Catherine and Michael had their first child, Dylan, in August 2000, and in November the same year they married at The Plaza in New York. (The story goes that it was the longest wedding the legendary venue had ever hosted – they were meant to finish at 6pm; instead it finished at 6am the next day.) They had Carys three years later and, for 12 years, raised their son and daughter in Bermuda – where Michael’s mother was from – away from the paparazzi.

“We wanted them to have a normal childhood, not being photographed going to school every day,” Catherine says. “We didn’t want them to be on film sets with a tutor. If I was working, Michael would be home with them, and vice versa.

“I’m very conscious of my kids being very rooted, very down to earth, and I’m always big on manners. I get complimented on how unaffected they are and that’s because they weren’t brought up in Hollywood. We managed to retain some of their childhood longer than other folk.”

After a series of high-profile films, including Ocean’s Twelve and The Terminal, Catherine took some time off. Then, in 2010, Michael was diagnosed with, and recovered from, tongue cancer. She came back with a bang, most notably when she portrayed Olivia de Havilland in the 2017 miniseries Feud: Bette and Joan.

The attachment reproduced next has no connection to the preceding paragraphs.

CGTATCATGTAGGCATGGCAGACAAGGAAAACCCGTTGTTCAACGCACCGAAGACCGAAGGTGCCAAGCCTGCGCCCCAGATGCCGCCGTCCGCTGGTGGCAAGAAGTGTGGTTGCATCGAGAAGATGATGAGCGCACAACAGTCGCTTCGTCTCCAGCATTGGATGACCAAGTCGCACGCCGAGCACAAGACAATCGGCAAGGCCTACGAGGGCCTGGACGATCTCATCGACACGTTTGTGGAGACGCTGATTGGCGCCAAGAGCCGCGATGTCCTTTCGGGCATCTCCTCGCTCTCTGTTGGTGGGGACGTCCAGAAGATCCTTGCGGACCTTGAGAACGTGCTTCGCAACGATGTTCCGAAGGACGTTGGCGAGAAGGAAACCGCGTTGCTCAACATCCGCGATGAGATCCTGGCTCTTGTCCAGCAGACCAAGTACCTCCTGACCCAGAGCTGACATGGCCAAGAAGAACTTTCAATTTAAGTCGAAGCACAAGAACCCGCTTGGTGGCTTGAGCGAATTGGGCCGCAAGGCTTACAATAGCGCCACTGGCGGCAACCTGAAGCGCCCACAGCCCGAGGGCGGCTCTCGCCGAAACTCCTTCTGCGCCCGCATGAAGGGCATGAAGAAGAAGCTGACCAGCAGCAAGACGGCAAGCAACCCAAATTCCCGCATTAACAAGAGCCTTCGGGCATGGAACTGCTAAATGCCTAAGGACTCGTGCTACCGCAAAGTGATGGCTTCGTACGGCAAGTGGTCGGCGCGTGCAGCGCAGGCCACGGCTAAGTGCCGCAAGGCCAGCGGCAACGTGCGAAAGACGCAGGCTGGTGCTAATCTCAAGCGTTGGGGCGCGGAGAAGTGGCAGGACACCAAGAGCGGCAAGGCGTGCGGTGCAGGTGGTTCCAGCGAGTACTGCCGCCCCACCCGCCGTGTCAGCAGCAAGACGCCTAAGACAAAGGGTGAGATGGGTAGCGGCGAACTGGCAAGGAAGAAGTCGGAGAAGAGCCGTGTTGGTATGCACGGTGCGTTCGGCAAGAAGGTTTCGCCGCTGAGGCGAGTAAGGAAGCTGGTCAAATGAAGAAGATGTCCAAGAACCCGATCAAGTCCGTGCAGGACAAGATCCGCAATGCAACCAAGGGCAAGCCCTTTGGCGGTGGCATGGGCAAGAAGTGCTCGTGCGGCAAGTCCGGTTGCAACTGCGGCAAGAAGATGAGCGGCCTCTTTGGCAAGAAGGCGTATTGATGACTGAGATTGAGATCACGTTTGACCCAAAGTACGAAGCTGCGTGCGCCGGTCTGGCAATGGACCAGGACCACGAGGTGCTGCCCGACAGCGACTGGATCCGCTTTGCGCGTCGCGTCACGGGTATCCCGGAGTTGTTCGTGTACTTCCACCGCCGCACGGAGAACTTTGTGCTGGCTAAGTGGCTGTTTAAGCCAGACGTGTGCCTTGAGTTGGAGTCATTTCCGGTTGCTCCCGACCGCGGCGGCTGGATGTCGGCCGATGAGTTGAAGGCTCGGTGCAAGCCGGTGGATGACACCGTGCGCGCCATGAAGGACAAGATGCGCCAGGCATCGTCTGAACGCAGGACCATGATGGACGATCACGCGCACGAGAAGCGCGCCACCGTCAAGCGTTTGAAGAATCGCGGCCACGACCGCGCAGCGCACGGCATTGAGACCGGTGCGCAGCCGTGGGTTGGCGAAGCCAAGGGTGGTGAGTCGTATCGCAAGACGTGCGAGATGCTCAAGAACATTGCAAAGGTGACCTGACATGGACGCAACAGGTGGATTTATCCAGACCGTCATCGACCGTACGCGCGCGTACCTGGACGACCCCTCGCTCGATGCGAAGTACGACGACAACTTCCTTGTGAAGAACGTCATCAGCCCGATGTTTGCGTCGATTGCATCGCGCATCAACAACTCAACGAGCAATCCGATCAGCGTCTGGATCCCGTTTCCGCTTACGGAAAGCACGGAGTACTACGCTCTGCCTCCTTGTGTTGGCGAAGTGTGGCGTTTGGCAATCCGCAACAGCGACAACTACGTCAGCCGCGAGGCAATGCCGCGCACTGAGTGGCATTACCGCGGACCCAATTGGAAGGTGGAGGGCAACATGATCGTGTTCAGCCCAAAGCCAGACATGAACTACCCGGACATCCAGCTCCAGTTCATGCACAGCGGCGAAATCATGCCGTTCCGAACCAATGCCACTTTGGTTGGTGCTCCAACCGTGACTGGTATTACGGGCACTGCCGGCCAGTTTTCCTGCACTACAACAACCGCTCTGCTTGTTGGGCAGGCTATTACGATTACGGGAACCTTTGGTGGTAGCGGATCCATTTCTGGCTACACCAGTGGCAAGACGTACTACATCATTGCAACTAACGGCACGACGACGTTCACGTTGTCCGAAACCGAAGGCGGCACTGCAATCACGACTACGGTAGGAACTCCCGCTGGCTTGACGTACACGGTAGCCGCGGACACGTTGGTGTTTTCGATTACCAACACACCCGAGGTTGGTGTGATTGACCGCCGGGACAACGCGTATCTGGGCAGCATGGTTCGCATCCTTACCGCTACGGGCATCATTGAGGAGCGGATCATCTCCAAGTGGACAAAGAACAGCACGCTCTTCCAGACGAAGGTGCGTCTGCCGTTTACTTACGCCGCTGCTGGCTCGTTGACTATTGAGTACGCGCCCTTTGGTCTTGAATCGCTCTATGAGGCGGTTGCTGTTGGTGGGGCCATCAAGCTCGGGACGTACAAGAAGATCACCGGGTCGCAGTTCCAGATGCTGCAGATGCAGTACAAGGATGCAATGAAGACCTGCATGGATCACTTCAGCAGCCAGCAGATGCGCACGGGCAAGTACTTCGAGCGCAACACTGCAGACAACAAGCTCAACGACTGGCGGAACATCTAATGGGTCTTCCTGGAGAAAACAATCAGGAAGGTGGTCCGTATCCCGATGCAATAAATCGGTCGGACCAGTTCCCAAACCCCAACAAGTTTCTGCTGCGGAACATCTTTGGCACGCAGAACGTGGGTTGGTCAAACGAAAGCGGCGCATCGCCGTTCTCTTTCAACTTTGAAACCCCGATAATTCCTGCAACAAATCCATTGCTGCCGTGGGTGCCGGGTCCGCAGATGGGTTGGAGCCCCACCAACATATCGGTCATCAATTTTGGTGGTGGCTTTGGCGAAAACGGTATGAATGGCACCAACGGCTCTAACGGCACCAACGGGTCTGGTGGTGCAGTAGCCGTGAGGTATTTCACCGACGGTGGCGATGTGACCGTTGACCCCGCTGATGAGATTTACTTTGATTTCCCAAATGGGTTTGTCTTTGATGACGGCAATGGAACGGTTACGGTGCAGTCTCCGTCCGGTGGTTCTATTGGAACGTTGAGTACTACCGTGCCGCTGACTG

Dylan and Carys were at home –Dylan from college and Carys from boarding school in Europe – when the pandemic struck in early 2020. “What was interesting was to be together as a family. It was really comforting. I love having breakfast, lunch and dinner with them … Having them home took my husband and I back to a time when they were much younger.”

One of the things that concerns her now is the impossible beauty standards put upon younger women through social media. “I really feel sorry for my daughter’s generation who are inundated with images on social media with filters,” she says. “There’s not a real representation of a woman. I was never brought up with that. I know for sure if I was brought up in that world, it would have affected me.”

I ask if she ever felt she needed to put on a front. “There’s a confidence I’ve sometimes had to put on when I walk down a red carpet. I have my insecurities like every other woman. But as I’ve got older, I’ve got much more confident about the way I look.”